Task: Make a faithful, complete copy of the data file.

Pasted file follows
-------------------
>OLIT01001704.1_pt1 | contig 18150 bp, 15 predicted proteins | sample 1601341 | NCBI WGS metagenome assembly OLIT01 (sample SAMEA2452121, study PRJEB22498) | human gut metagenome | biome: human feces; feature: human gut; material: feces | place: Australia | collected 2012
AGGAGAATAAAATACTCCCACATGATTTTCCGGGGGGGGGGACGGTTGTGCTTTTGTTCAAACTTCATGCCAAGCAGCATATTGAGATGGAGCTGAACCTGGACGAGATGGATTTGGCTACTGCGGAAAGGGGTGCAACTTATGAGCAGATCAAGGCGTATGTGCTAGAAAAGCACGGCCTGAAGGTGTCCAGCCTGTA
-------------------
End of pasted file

>OLIT01001704.1_pt1 | contig 18150 bp, 15 predicted proteins | sample 1601341 | NCBI WGS metagenome assembly OLIT01 (sample SAMEA2452121, study PRJEB22498) | human gut metagenome | biome: human feces; feature: human gut; material: feces | place: Australia | collected 2012
AGGAGAATAAAATACTCCCACATGATTTTCCGGGGGGGGGGACGGTTGTGCTTTTGTTCAAACTTCATGCCAAGCAGCATATTGAGATGGAGCTGAACCTGGACGAGATGGATTTGGCTACTGCGGAAAGGGGTGCAACTTATGAGCAGATCAAGGCGTATGTGCTAGAAAAGCACGGCCTGAAGGTGTCCAGCCTGTA